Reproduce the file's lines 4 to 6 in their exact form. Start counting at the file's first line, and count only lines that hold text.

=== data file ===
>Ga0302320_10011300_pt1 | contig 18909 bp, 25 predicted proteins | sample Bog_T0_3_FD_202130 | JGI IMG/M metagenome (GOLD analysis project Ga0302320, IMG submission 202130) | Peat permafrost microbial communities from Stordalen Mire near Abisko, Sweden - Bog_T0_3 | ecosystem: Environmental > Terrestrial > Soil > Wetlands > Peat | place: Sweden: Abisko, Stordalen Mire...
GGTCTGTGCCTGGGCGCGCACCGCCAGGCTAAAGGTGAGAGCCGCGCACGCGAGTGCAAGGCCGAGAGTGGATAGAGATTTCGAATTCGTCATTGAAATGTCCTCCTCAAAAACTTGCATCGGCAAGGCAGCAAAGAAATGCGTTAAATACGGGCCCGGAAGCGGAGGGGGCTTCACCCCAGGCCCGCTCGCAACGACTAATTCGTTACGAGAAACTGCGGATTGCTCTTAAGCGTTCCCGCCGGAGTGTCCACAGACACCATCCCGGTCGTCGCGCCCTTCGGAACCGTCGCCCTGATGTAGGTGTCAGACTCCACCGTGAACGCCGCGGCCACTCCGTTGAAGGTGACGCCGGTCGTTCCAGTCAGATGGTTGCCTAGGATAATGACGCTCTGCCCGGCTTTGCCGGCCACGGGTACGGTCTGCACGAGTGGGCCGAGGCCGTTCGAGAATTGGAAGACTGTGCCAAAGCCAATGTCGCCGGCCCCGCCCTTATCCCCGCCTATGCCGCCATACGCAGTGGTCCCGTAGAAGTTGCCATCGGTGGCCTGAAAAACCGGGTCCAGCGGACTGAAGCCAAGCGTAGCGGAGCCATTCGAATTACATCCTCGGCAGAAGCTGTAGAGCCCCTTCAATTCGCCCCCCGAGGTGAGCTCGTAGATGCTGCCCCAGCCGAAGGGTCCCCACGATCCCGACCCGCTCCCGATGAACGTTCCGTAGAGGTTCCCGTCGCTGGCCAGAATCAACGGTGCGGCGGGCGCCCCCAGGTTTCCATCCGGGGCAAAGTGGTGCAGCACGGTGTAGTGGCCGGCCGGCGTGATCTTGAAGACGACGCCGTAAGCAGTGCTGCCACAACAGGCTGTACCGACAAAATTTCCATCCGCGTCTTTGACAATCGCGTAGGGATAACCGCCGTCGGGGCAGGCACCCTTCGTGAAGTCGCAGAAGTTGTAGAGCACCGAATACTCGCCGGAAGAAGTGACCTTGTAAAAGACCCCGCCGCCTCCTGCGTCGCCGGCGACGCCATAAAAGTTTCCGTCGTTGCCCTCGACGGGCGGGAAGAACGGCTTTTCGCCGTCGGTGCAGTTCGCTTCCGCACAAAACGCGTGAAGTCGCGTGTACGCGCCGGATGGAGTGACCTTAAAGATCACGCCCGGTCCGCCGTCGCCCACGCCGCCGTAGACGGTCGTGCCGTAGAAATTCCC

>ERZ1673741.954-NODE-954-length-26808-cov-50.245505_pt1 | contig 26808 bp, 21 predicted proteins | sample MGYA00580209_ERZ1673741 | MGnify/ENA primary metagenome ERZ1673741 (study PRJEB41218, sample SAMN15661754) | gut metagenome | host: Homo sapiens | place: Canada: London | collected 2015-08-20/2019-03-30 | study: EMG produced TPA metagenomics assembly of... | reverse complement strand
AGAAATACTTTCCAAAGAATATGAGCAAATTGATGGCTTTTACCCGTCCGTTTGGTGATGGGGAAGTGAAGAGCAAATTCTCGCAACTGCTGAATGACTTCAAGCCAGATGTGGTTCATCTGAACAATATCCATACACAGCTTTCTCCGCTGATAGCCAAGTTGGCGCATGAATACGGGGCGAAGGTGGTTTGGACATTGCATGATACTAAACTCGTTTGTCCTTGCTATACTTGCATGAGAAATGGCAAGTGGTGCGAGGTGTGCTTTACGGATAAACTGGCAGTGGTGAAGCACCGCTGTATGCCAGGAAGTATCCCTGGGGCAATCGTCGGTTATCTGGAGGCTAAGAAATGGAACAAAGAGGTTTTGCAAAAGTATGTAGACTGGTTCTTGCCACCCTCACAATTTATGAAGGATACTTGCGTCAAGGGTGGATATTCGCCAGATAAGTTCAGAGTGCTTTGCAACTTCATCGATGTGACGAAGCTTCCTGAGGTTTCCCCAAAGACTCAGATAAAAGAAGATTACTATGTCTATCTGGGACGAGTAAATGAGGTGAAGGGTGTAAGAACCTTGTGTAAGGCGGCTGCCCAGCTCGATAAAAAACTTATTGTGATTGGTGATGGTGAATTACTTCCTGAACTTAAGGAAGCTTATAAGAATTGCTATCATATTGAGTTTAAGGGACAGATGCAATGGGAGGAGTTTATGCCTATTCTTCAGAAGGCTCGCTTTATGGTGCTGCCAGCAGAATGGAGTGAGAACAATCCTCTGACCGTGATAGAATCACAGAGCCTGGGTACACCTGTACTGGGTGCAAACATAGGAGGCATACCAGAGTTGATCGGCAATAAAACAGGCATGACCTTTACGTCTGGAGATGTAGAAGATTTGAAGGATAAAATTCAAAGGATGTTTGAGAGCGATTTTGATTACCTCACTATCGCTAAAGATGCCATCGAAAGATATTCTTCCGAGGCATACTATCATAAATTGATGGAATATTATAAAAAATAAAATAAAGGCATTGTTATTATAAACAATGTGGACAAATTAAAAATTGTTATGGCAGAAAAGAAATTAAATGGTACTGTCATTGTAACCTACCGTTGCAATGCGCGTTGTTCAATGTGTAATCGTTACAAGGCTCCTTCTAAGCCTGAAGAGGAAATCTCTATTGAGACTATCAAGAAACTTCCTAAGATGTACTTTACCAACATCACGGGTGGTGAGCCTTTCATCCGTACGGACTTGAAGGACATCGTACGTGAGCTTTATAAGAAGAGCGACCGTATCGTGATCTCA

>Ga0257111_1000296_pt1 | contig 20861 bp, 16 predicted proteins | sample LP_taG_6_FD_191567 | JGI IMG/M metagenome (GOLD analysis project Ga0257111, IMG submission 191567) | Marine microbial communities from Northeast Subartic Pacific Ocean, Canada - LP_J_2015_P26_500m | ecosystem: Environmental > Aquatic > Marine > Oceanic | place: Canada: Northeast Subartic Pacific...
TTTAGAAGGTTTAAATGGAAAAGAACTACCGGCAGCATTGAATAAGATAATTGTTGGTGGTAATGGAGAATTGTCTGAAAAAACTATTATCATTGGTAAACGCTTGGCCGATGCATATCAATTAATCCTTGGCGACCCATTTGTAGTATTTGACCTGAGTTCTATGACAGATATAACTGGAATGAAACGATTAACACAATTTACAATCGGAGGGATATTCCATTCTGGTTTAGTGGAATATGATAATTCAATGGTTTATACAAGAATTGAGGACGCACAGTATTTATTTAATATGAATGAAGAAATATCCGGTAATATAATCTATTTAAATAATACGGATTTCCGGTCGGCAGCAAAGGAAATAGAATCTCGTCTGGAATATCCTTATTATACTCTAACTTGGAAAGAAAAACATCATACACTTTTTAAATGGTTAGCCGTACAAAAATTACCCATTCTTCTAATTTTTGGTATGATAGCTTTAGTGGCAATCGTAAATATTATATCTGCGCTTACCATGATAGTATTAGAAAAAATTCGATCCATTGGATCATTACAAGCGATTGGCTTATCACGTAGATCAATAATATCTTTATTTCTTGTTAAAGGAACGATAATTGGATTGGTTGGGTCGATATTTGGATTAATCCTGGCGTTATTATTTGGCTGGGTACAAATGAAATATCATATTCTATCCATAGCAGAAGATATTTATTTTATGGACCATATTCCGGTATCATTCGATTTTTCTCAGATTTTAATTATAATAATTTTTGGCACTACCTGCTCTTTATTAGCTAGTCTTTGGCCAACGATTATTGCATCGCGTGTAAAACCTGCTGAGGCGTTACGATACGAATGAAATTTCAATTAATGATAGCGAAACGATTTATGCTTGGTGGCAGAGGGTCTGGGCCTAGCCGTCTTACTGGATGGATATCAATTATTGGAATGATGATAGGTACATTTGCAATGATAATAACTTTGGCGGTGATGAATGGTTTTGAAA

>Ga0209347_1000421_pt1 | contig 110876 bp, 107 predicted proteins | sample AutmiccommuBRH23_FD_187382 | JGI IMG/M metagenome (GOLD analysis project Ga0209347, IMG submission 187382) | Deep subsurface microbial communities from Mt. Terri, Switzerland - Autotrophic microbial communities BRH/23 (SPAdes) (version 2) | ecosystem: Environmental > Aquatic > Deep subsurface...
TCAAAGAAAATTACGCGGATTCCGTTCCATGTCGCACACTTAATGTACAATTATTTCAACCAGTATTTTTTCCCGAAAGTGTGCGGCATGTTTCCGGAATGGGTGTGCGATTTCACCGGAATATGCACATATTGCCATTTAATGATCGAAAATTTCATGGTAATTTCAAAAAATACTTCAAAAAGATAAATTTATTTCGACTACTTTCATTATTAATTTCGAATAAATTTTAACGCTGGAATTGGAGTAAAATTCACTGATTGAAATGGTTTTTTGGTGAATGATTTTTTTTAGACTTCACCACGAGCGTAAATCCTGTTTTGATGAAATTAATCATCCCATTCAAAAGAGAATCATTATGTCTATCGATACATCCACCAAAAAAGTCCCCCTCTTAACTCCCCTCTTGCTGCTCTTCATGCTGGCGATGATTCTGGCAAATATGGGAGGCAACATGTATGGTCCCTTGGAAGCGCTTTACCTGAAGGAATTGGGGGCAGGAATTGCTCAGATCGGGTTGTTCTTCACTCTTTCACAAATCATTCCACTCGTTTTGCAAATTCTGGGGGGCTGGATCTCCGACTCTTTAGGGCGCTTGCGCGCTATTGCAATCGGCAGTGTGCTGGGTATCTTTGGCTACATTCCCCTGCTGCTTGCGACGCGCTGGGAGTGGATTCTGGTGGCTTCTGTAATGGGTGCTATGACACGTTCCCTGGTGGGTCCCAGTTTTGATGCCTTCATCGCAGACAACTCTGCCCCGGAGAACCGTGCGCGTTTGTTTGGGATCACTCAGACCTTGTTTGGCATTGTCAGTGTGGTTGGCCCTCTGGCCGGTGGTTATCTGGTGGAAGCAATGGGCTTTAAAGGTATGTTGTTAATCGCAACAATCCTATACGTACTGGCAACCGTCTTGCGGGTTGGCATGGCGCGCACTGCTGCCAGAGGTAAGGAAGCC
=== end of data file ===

AGAAATACTTTCCAAAGAATATGAGCAAATTGATGGCTTTTACCCGTCCGTTTGGTGATGGGGAAGTGAAGAGCAAATTCTCGCAACTGCTGAATGACTTCAAGCCAGATGTGGTTCATCTGAACAATATCCATACACAGCTTTCTCCGCTGATAGCCAAGTTGGCGCATGAATACGGGGCGAAGGTGGTTTGGACATTGCATGATACTAAACTCGTTTGTCCTTGCTATACTTGCATGAGAAATGGCAAGTGGTGCGAGGTGTGCTTTACGGATAAACTGGCAGTGGTGAAGCACCGCTGTATGCCAGGAAGTATCCCTGGGGCAATCGTCGGTTATCTGGAGGCTAAGAAATGGAACAAAGAGGTTTTGCAAAAGTATGTAGACTGGTTCTTGCCACCCTCACAATTTATGAAGGATACTTGCGTCAAGGGTGGATATTCGCCAGATAAGTTCAGAGTGCTTTGCAACTTCATCGATGTGACGAAGCTTCCTGAGGTTTCCCCAAAGACTCAGATAAAAGAAGATTACTATGTCTATCTGGGACGAGTAAATGAGGTGAAGGGTGTAAGAACCTTGTGTAAGGCGGCTGCCCAGCTCGATAAAAAACTTATTGTGATTGGTGATGGTGAATTACTTCCTGAACTTAAGGAAGCTTATAAGAATTGCTATCATATTGAGTTTAAGGGACAGATGCAATGGGAGGAGTTTATGCCTATTCTTCAGAAGGCTCGCTTTATGGTGCTGCCAGCAGAATGGAGTGAGAACAATCCTCTGACCGTGATAGAATCACAGAGCCTGGGTACACCTGTACTGGGTGCAAACATAGGAGGCATACCAGAGTTGATCGGCAATAAAACAGGCATGACCTTTACGTCTGGAGATGTAGAAGATTTGAAGGATAAAATTCAAAGGATGTTTGAGAGCGATTTTGATTACCTCACTATCGCTAAAGATGCCATCGAAAGATATTCTTCCGAGGCATACTATCATAAATTGATGGAATATTATAAAAAATAAAATAAAGGCATTGTTATTATAAACAATGTGGACAAATTAAAAATTGTTATGGCAGAAAAGAAATTAAATGGTACTGTCATTGTAACCTACCGTTGCAATGCGCGTTGTTCAATGTGTAATCGTTACAAGGCTCCTTCTAAGCCTGAAGAGGAAATCTCTATTGAGACTATCAAGAAACTTCCTAAGATGTACTTTACCAACATCACGGGTGGTGAGCCTTTCATCCGTACGGACTTGAAGGACATCGTACGTGAGCTTTATAAGAAGAGCGACCGTATCGTGATCTCA

>Ga0257111_1000296_pt1 | contig 20861 bp, 16 predicted proteins | sample LP_taG_6_FD_191567 | JGI IMG/M metagenome (GOLD analysis project Ga0257111, IMG submission 191567) | Marine microbial communities from Northeast Subartic Pacific Ocean, Canada - LP_J_2015_P26_500m | ecosystem: Environmental > Aquatic > Marine > Oceanic | place: Canada: Northeast Subartic Pacific...
TTTAGAAGGTTTAAATGGAAAAGAACTACCGGCAGCATTGAATAAGATAATTGTTGGTGGTAATGGAGAATTGTCTGAAAAAACTATTATCATTGGTAAACGCTTGGCCGATGCATATCAATTAATCCTTGGCGACCCATTTGTAGTATTTGACCTGAGTTCTATGACAGATATAACTGGAATGAAACGATTAACACAATTTACAATCGGAGGGATATTCCATTCTGGTTTAGTGGAATATGATAATTCAATGGTTTATACAAGAATTGAGGACGCACAGTATTTATTTAATATGAATGAAGAAATATCCGGTAATATAATCTATTTAAATAATACGGATTTCCGGTCGGCAGCAAAGGAAATAGAATCTCGTCTGGAATATCCTTATTATACTCTAACTTGGAAAGAAAAACATCATACACTTTTTAAATGGTTAGCCGTACAAAAATTACCCATTCTTCTAATTTTTGGTATGATAGCTTTAGTGGCAATCGTAAATATTATATCTGCGCTTACCATGATAGTATTAGAAAAAATTCGATCCATTGGATCATTACAAGCGATTGGCTTATCACGTAGATCAATAATATCTTTATTTCTTGTTAAAGGAACGATAATTGGATTGGTTGGGTCGATATTTGGATTAATCCTGGCGTTATTATTTGGCTGGGTACAAATGAAATATCATATTCTATCCATAGCAGAAGATATTTATTTTATGGACCATATTCCGGTATCATTCGATTTTTCTCAGATTTTAATTATAATAATTTTTGGCACTACCTGCTCTTTATTAGCTAGTCTTTGGCCAACGATTATTGCATCGCGTGTAAAACCTGCTGAGGCGTTACGATACGAATGAAATTTCAATTAATGATAGCGAAACGATTTATGCTTGGTGGCAGAGGGTCTGGGCCTAGCCGTCTTACTGGATGGATATCAATTATTGGAATGATGATAGGTACATTTGCAATGATAATAACTTTGGCGGTGATGAATGGTTTTGAAA